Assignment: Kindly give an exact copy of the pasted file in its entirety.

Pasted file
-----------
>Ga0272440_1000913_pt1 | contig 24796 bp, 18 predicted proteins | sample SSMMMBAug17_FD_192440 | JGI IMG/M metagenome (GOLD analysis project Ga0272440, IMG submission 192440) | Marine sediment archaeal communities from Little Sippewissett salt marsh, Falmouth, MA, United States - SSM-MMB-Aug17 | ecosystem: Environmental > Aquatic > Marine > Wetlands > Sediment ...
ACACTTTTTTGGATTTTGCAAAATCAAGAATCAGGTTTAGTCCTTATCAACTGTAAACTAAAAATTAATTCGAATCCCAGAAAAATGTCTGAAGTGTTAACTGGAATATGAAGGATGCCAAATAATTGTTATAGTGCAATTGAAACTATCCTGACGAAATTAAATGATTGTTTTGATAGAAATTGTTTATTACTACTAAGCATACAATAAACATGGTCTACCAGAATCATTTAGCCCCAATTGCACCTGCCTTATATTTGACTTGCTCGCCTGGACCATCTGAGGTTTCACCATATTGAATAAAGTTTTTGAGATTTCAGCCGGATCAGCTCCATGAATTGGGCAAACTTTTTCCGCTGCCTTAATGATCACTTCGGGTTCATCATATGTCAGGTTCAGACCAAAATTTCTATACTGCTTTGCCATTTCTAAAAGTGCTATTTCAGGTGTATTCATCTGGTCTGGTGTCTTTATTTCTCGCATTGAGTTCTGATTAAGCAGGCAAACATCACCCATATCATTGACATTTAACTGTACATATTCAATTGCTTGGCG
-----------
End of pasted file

>Ga0272440_1000913_pt1 | contig 24796 bp, 18 predicted proteins | sample SSMMMBAug17_FD_192440 | JGI IMG/M metagenome (GOLD analysis project Ga0272440, IMG submission 192440) | Marine sediment archaeal communities from Little Sippewissett salt marsh, Falmouth, MA, United States - SSM-MMB-Aug17 | ecosystem: Environmental > Aquatic > Marine > Wetlands > Sediment ...
ACACTTTTTTGGATTTTGCAAAATCAAGAATCAGGTTTAGTCCTTATCAACTGTAAACTAAAAATTAATTCGAATCCCAGAAAAATGTCTGAAGTGTTAACTGGAATATGAAGGATGCCAAATAATTGTTATAGTGCAATTGAAACTATCCTGACGAAATTAAATGATTGTTTTGATAGAAATTGTTTATTACTACTAAGCATACAATAAACATGGTCTACCAGAATCATTTAGCCCCAATTGCACCTGCCTTATATTTGACTTGCTCGCCTGGACCATCTGAGGTTTCACCATATTGAATAAAGTTTTTGAGATTTCAGCCGGATCAGCTCCATGAATTGGGCAAACTTTTTCCGCTGCCTTAATGATCACTTCGGGTTCATCATATGTCAGGTTCAGACCAAAATTTCTATACTGCTTTGCCATTTCTAAAAGTGCTATTTCAGGTGTATTCATCTGGTCTGGTGTCTTTATTTCTCGCATTGAGTTCTGATTAAGCAGGCAAACATCACCCATATCATTGACATTTAACTGTACATATTCAATTGCTTGGCG